Publications & Posters

The weak association between neurofilament levels at multiple sclerosis onset and cognitive performance after 9 years

Multiple Sclerosis and Related Disorders | September 27, 2020

Friedova L, Motyl J, Srpova B, Oechtering J, Barro C, Vodehnalova K, Andelova M, Noskova L, Fialová L, Havrdova EK, Horakova D, Benedict RH, Kuhle J and Uher T

Multiple sclerosis and related disorders. 2020;46:102534


This study was performed using a Simoa homebrew assay.



Neurofilament light chain level in serum (sNfL) and cerebrospinal fluid (CSF-NfL) is a promising biomarker of disease activity in multiple sclerosis (MS). However, predictive value of neurofilaments for development of cognitive decline over long-term follow-up has not been extensively studied.


To investigate the relationship between early neurofilament levels and cognitive performance after 9-years.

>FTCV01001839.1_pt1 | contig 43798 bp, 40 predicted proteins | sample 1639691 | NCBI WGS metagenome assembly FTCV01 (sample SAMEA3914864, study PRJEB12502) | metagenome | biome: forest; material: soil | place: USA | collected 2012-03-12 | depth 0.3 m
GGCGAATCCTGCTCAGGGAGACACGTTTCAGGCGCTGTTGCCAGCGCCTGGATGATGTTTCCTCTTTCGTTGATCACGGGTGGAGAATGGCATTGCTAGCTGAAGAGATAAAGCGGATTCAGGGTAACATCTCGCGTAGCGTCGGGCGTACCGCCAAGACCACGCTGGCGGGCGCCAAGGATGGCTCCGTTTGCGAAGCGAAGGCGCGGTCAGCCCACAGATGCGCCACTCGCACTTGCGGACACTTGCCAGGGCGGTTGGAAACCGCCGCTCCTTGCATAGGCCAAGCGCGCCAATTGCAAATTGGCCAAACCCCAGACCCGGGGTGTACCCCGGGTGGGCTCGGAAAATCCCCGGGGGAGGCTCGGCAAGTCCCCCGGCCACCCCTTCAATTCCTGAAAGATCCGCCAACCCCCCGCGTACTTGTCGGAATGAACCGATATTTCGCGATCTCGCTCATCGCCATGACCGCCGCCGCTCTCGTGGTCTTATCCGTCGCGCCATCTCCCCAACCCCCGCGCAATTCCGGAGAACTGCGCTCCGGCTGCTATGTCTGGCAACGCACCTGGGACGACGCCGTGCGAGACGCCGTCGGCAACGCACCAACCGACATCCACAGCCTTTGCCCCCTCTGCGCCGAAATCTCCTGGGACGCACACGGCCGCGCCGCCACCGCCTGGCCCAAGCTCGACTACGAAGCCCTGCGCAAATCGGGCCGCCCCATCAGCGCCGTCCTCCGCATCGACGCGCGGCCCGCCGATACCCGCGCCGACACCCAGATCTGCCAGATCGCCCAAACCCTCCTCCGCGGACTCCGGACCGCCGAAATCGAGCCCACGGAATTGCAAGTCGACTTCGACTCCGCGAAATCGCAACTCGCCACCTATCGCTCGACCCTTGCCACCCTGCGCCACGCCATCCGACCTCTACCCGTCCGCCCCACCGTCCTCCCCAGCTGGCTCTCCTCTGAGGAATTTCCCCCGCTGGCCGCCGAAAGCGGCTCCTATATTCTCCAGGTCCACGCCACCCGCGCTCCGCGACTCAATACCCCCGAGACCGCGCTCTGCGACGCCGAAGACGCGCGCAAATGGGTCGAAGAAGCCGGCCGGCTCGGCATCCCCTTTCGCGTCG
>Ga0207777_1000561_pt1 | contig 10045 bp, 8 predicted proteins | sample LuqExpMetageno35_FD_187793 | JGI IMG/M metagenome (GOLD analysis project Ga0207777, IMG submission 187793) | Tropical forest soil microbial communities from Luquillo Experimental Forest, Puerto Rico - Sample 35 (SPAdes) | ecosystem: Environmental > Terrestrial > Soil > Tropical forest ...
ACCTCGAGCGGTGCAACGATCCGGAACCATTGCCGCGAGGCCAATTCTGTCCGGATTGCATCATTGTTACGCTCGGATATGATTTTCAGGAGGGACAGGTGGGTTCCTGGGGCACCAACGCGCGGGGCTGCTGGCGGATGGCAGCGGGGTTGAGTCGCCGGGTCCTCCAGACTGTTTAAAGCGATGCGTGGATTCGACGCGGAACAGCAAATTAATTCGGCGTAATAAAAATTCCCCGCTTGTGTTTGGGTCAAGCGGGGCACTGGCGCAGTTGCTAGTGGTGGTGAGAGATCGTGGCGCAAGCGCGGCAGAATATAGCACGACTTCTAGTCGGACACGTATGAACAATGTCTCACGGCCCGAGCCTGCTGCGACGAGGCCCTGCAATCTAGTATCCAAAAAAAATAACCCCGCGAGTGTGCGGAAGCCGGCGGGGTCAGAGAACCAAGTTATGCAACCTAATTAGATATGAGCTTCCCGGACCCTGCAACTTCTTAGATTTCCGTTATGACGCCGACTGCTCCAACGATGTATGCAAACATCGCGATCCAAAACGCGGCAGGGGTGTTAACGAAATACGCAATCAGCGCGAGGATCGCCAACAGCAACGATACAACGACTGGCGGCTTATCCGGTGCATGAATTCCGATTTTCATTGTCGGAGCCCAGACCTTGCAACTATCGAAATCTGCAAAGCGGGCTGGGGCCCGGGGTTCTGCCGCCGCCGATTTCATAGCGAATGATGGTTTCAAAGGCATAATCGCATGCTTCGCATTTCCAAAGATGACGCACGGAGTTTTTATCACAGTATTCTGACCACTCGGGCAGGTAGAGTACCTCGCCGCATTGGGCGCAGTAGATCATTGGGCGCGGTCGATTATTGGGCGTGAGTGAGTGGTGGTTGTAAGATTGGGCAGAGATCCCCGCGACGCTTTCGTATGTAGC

We included 58 MS patients from the SET study. sNfL levels were measured at screening, at 1 and 2 years. CSF-NfL were measured in 36 patients at screening. Cognitive performance was assessed by the Brief International Cognitive Assessment for Multiple Sclerosis and the Paced Auditory Serial Addition Test-3 s at baseline, at 1, 2 and 9 years. Association between neurofilament levels and cognition was analyzed using Spearman´s correlation, logistic regression and mixed models.


We did not observe associations among early sNfL levels and cross-sectional or longitudinal cognitive measures, except of a trend for association between higher sNfL levels at screening and lower California Verbal Learning Test-II (CVLT-II) scores at year 1 (rho=-0.31, unadjusted p = 0.028). Higher sNfL level was not associated with increased risk of cognitive decline, except of a trend for greater risk of CVLT-II decrease in patients with higher sNfL levels at 1 year (OR=15.8; 95% CI=1.7–147.0; unadjusted p = 0.015). Similar trends were observed for CSF-NfL.


We found only weak association between sNfL levels at disease onset and evolution of cognitive performance over long-term follow-up.